In the ad is a middle class Indian family trying to look fashionable while getting dressed up against the chill (goes well with the mercury dipping so cruelly this year) as they happen to be in the land of the Swiss – Switzerland. But in reality the family happens to be in a photo studio trying to look as if in Switzerland (complete with a backdrop of the Swiss Alps), the punch in the ad came when the photographer says “bhaisaab behenji ke thoda kareeb jaiye – aise – thoda romatic (pronounced-romaanteek)” at this point the actors in the commercial give amazing expressions and make it look so wonderfully middle class. At this moment the voice over began “If you have a desire to travel, we have personals loans to help you fulfill it” followed by the tagline “Axis Bank – Personal Loan Solutions”.
The campaign connects to the consumer making him feel a part of this family, because all of us at some stage or the other have sacrificed our personal desires like an annual vacation for want of funds. As a result of the wonderful execution and emotional connect through the middle class storyline the ad manages to negate the negative image that the consumer has about loans. Let’s just hope Axis bank backs it up with good services and doesn’t end up sending goons for loan recoveries as has become common these days for all banks to do so. And the commercial is wonderfully short setting up the platform for a series of commercials to follow. A wonderful campaign to begin the year – Full points to O;M. 6) Vodafone rolls out latest ‘Happy to Help’ campaign Mukta Lad, 14 July, 2009 Mumbai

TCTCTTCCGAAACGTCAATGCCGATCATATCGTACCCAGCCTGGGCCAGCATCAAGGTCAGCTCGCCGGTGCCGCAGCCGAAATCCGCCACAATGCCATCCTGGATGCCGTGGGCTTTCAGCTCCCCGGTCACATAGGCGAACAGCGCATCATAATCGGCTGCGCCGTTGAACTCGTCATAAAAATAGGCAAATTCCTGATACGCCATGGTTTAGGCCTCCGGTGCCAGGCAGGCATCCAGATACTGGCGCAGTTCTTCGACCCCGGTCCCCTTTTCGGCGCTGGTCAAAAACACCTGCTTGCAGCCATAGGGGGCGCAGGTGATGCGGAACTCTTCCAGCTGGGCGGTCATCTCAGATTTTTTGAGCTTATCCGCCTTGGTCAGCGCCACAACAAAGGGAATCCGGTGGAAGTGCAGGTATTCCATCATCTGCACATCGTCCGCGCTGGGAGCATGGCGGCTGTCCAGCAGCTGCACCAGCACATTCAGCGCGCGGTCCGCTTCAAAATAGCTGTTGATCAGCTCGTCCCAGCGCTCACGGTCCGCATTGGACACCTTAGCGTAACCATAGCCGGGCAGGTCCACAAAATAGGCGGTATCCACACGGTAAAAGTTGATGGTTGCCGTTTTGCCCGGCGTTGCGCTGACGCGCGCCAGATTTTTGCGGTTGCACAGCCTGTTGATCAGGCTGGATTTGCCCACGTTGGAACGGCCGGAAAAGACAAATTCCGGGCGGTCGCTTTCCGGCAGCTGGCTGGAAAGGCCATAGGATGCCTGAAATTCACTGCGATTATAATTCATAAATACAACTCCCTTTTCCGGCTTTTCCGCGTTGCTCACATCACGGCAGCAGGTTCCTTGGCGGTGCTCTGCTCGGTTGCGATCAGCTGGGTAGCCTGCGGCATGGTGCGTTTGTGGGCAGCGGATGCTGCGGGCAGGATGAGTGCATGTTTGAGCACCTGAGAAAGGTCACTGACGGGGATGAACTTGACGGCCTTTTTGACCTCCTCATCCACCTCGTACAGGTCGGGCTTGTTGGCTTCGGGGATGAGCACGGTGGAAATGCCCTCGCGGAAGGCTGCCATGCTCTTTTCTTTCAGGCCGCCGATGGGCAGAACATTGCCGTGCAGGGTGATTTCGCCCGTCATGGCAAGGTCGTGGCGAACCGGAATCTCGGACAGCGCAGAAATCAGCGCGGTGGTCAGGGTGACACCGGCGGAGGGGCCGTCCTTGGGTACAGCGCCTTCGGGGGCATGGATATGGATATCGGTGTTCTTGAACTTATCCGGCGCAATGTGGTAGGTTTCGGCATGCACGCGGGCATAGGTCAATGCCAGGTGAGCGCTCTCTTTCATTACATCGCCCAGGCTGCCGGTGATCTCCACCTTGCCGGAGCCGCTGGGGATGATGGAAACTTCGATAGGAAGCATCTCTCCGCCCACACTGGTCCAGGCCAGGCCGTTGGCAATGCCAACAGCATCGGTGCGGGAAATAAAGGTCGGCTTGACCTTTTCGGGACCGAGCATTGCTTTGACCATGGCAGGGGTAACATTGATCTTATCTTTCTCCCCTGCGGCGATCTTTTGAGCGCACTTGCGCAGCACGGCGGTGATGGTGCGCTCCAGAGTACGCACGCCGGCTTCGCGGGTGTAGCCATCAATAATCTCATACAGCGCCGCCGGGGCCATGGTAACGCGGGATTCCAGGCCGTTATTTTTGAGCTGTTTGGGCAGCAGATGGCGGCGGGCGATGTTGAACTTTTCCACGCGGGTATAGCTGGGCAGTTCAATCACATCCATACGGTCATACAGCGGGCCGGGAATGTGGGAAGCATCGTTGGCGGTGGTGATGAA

Post the spate of Vodafone commercials featuring the popular ZooZoo characters aired during the IPL, the telecom brand has come up with a new ‘Happy to Help’ campaign. Created by O;M, the new campaign features Vodafone’s trademark character – the young girl and the pug. Speaking to Campaign India about the latest campaign, Rajiv Rao, executive creative director, O&M said, “This time, we started off wanting to refresh Vodafone’s customer service promise. The promise itself wasn’t new; it’s been a brand philosophy since its launch and the first time we stated this overtly was with the Happy to Help campaign during the IPL in 2008. Rao adds, “The task for this campaign was to breathe new life into the promise. Moreover, the customer service promise wasn’t just a statement.